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Improving women’s access to electricity and land will boost agricultural and rural productivity, says Experts

Women play a vital role in agriculture and rural development in Nigeria, accounting for over 70 percent of agricultural and domestic labour, yet much of this labour is undervalued and poorly remunerated.

Given the significance of rural women’s labour and its implications for food security and broader economic growth, a group of researchers are advocating for increased access to electricity and land reform to catalyse economic activity and productivity for this demographic.

This follows on the heels of the recognition that, relative to their male counterparts, women are severely disadvantaged in the allocation of inputs required for both agricultural and domestic productivity, chief among which are land and electricity.

The above conclusions were drawn from two research projects led by Dr Opeyemi Akinyemi-Babajide from Covenant University on rural electrification and Dr Emily Ikhide on agriculture. These projects were funded by the Partnership for Economic Policy (PEP), a Nairobi-based international non-profit organization that builds the capacity of researchers globally to engage with national-level policymakers on a broad range of economic development issues.

The results of the research projects were discussed with policy makers, academics and civil society representatives at a policy dialogue event held in Abuja on March 25, 2021. Participants in the dialogue came from the energy, agriculture, women’s empowerment and finance government agencies and sectors.

The event featured two keynote speeches which emphasized the importance of electrification and sound agricultural policy for women’s productivity and empowerment. The first keynote speech was delivered by the Executive Director of the Rural Electrification Fund (REF), Dr Sanusi Ohiare followed by a second keynote speech by Mrs Ifeoma Anyanwu, an Assistant Director and Head of the Gender Unit at the Federal Ministry of Agriculture and Rural Development.

Following the keynote speeches, two research presentations were made by Dr Emily Ikhide and Dr Temilade Sesan of the University of Ibadan respectively. Dr Ikhide’s presentation highlighted some of the major bottlenecks to productivity among women farmers in Nigeria. Key among these are extremely low levels of access to credit (less than 10 percent of the total) and women’s subsequent inability to purchase agricultural inputs such as high-yield seedlings and fertilizer; and restrictions placed on land ownership by customary laws, which make men in the country five times more likely than women to own land.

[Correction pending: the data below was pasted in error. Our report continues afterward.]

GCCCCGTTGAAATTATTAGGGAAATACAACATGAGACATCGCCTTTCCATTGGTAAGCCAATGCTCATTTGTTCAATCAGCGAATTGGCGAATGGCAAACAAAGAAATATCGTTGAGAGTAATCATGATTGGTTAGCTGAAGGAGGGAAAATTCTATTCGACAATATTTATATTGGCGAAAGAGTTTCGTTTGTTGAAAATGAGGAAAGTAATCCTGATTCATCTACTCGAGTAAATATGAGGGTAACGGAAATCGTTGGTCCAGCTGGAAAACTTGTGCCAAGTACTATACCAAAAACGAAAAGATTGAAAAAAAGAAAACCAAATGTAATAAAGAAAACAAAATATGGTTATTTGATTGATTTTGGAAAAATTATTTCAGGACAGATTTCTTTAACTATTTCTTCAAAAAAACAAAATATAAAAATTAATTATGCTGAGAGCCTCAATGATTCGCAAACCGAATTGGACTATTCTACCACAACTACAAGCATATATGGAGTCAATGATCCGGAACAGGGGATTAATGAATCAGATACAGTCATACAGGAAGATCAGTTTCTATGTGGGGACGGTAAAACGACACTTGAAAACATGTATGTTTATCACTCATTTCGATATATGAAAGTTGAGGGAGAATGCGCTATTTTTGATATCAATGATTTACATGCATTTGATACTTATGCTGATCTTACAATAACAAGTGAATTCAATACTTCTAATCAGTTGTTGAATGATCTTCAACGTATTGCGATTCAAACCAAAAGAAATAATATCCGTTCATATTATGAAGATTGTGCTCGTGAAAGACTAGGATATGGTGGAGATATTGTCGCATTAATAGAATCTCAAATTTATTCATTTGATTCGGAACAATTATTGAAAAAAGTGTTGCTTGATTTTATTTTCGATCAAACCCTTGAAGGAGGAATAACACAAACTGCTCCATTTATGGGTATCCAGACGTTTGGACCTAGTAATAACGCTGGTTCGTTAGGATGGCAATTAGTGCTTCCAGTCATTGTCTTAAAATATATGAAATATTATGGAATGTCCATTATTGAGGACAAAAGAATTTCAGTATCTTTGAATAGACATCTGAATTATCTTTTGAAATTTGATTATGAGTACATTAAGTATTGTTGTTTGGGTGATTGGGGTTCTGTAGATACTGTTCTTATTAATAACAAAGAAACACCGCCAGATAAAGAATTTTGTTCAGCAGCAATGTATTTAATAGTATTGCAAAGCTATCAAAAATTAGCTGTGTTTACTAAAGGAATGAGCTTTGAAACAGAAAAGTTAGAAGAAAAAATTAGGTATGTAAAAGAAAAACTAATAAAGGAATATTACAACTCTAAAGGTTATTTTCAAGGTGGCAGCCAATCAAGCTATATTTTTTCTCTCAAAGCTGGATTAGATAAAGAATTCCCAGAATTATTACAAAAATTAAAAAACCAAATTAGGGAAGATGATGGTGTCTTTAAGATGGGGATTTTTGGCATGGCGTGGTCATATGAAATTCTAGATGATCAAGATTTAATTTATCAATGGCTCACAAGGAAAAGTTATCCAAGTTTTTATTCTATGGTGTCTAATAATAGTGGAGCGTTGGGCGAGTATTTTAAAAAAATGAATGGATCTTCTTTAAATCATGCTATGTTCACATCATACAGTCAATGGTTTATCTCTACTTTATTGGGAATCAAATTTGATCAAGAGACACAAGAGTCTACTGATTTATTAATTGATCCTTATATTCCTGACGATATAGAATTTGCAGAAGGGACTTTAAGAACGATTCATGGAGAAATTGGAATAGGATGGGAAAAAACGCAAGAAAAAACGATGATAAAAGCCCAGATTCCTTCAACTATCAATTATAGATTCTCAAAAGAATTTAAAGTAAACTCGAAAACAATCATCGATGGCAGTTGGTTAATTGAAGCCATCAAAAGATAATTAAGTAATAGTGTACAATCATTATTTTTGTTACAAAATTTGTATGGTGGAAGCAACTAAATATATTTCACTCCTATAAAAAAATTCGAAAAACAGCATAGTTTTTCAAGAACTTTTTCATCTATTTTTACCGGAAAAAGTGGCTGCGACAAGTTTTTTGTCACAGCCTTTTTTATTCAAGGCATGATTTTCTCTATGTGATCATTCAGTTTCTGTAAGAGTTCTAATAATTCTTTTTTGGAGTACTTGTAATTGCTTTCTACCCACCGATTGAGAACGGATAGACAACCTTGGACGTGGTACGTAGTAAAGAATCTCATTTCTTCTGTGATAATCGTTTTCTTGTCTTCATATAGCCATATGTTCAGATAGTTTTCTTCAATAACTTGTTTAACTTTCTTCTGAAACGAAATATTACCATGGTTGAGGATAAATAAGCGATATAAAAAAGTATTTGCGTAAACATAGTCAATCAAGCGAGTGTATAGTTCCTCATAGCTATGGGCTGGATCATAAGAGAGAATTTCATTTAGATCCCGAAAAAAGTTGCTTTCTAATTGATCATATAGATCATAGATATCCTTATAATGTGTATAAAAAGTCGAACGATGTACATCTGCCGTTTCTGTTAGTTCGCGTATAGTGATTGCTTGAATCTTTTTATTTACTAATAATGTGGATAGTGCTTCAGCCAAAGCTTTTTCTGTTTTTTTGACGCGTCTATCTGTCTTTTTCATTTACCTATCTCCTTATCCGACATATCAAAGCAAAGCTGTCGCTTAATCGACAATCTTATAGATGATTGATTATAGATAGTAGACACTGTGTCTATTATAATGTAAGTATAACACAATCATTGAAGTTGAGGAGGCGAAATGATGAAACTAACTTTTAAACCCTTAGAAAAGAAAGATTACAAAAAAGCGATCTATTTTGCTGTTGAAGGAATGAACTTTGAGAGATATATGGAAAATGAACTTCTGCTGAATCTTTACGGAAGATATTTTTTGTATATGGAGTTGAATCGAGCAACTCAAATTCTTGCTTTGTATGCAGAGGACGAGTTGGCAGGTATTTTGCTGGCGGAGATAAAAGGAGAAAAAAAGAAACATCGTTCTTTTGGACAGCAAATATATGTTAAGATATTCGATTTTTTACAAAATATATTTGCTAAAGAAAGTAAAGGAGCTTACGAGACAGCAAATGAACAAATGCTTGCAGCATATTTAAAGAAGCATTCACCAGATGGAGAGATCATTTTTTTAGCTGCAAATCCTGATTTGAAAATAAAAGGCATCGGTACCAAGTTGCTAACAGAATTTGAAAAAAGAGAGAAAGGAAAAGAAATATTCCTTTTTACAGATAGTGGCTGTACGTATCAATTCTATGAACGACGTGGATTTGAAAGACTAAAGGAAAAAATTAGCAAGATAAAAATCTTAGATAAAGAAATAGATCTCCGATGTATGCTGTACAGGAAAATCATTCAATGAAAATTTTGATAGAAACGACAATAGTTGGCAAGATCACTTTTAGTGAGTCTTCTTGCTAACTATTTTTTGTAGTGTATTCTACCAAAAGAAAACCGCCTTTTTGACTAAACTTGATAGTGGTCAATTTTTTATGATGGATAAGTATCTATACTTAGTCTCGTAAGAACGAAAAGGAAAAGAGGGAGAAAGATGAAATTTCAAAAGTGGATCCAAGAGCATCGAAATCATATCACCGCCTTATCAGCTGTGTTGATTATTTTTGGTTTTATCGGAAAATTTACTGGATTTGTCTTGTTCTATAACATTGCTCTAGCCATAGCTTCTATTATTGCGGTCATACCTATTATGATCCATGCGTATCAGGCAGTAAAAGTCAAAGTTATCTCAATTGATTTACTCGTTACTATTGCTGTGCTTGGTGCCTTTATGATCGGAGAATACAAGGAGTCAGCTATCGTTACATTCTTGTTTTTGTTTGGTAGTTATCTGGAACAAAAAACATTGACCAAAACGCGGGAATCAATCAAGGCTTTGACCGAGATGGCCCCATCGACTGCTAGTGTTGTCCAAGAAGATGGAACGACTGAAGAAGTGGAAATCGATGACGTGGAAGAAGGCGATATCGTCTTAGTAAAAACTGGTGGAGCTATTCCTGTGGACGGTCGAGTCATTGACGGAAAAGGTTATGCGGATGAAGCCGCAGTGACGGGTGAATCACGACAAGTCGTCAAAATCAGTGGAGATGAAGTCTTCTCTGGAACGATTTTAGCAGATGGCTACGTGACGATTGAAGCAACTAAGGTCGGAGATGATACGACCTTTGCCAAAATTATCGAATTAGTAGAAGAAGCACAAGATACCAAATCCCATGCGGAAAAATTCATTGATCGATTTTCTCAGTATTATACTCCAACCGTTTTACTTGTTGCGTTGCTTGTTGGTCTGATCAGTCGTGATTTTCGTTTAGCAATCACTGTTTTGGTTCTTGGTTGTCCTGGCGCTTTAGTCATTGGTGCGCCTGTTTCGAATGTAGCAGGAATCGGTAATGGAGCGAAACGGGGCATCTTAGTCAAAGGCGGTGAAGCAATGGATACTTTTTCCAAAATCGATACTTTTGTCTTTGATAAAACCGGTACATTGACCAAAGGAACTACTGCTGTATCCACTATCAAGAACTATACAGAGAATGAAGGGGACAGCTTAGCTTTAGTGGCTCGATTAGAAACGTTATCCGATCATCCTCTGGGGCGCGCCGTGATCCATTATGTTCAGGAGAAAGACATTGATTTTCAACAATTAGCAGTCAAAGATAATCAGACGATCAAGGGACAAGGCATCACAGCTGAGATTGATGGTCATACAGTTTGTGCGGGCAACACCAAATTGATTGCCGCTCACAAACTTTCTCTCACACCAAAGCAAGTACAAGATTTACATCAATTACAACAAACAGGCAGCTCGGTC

Dr Sesan’s presentation, meanwhile, focused on alternative electrification policy scenarios that reduce the time women spend on domestic tasks which subsequently increase the time available for income-generating activities. Of four policy scenarios presented, the most promising for rural women’s productivity was one where the current capital subsidies being provided to mini grid developers by the REF, is accompanied by complimentary policies that increase domestic and agricultural productivity.

Speaking in a media interview afterwards, Dr Opeyemi Akinyemi-Babajide, the scientific lead for the rural electrification project reiterated the implications of the project’s findings for policy and presented actionable steps for the government including: the deployment of small-scale, off-grid technologies such as standalone solar home system and solar lamps to complement the existing mini-grid policy; the REF collaborating with other relevant government actors such as the Federal Ministry of Women Affairs & Social Development and the Federal Ministry of Science & Technology to target rural women with appropriate energy technologies; and the provision of consumer financing options that can be accessed by poor women seeking to utilize those energy technologies in remote rural areas.

Ultimately, Dr Akinyemi-Babajide noted, the key to progress lies in adopting a hybrid approach to rural electrification in which both public and private stakeholders are aware of the limitations of the current subsidy-enabled regime and seek to bridge the gap with additional programmes that explicitly target improved domestic and agricultural productivity for women.

The policy dialogue and the research that informed it were funded by the Canadian International Development and Research Centre (IDRC), Global Affairs Canada and the William-Flora Hewlett Foundation.

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